The results of a survey of the cost of workers using social networking sites have been published, putting the figure at £1.34bn.
The report, commissioned by tech firm Morse, was covered in the Daily Telegraph in late October, and labels the use of these platforms as a “productivity black-hole”.
The figure is the result of a survey conducted on 1,460 office workers. The calculation is based on a finding that an average of 40 minutes a week is spent on personal use of Twitter.
However, the report fails to take into account the ever increasing benefits businesses see upon incorporating Twitter and similar technologies in their marketing campaigns, not to mention various other factors that should be taken into account.
It has been found that UK workers have, over the last few years been gradually decreasing the time they take for lunch. The national average now stands at a modest 28 minutes. This suggests many workers eat at their desks and carry on with their work. This more than recuperates the weekly loss of 40 minutes to social media sites.
Probably a more interesting and worthwhile report would have found how the UK economy benefits from employee participation on SM, Many organisations are publicly vouching for its effectiveness and increasing brand awareness.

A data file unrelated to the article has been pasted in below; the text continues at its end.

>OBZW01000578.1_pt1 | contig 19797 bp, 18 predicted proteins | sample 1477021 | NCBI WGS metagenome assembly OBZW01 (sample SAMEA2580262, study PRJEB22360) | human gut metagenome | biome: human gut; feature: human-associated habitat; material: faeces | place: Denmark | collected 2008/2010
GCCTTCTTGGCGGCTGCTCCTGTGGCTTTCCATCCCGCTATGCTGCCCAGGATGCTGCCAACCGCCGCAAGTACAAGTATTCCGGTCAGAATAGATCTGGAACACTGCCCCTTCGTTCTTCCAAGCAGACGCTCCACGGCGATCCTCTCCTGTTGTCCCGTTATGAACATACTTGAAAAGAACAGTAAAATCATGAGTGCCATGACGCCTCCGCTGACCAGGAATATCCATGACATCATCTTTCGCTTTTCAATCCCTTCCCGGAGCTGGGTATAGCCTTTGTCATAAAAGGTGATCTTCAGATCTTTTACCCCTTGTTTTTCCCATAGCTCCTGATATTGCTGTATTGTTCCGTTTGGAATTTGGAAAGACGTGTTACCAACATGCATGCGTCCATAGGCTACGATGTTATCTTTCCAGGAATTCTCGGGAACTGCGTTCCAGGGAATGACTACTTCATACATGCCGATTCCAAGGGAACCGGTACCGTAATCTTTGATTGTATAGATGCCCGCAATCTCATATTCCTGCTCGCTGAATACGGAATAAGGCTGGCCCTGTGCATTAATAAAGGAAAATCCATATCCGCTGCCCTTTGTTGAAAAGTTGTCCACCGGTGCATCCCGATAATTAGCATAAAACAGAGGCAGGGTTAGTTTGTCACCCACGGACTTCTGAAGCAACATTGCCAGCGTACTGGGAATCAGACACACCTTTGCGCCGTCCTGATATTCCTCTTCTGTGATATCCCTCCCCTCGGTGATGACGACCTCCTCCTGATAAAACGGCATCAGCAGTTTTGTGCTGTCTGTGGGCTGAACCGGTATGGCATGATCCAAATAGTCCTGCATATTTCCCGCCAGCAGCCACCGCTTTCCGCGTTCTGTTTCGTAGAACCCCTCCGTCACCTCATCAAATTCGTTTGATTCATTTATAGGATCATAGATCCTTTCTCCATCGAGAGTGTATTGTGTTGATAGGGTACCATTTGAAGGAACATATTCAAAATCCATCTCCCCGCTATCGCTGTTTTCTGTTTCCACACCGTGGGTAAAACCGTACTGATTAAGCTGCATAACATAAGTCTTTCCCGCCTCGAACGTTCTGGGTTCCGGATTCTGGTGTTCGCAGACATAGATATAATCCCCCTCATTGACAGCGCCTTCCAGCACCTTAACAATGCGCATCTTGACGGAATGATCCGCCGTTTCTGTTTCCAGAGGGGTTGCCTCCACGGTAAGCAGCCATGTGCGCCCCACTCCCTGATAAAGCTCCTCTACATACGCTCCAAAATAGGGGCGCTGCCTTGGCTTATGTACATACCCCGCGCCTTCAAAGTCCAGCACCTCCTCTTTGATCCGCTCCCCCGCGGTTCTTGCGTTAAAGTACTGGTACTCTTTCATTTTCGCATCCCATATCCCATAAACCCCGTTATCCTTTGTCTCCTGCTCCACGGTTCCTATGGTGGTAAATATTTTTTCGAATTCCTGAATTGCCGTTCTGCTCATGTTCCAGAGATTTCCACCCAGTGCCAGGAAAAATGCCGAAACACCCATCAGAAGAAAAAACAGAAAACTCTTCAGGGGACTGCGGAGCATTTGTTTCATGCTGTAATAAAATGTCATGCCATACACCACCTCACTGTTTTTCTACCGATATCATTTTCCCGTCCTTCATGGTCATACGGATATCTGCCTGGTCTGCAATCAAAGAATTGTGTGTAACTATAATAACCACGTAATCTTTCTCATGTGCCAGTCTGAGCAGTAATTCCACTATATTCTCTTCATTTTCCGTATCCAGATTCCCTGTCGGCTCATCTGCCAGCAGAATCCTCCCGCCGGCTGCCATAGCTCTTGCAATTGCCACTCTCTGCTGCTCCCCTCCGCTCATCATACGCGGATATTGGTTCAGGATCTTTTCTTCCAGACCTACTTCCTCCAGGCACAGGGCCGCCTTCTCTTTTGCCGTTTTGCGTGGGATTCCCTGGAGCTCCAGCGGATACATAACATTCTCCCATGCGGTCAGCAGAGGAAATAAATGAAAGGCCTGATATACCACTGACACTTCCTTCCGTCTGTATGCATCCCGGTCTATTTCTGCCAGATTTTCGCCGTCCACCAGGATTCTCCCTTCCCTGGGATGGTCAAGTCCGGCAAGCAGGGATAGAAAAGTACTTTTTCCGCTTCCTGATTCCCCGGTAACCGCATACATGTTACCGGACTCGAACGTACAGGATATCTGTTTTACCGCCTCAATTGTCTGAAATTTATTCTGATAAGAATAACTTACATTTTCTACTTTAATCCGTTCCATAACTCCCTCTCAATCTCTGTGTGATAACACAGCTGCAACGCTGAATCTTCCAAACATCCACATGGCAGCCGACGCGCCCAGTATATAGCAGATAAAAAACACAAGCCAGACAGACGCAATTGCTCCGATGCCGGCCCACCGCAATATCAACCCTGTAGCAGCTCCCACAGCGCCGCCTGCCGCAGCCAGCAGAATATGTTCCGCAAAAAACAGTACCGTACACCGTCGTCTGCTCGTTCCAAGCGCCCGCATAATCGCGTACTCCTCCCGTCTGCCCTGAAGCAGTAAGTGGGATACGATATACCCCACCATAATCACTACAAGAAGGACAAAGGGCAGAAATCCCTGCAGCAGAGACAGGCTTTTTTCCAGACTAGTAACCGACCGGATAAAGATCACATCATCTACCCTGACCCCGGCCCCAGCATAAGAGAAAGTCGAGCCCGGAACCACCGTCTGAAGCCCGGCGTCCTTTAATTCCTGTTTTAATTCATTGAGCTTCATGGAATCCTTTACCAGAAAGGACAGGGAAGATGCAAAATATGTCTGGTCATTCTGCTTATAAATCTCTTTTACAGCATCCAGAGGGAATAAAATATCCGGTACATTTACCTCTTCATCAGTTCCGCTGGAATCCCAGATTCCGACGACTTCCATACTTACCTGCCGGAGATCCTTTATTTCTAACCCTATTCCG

Twitter in particular can be a good source of information and tips – depending, of course, on who a user is reading. No surveys have yet been carried out on the benefits gained there.
That said, a recent story also highlighted the need for companies to communicate to employees how social media can benefit their businesses. DSGi Group’s employees were found firing off embittered customer service-related missives on a dedicated Facebook group, in full view of the buying public.
According to the Morse survey, three quarters of surveyed workers said their employer hadn’t stipulated one way or the other a policy for the use of such technologies, indicating a clear need for companies to introduce clear fair-use policies, such as those of Sun Microsystems.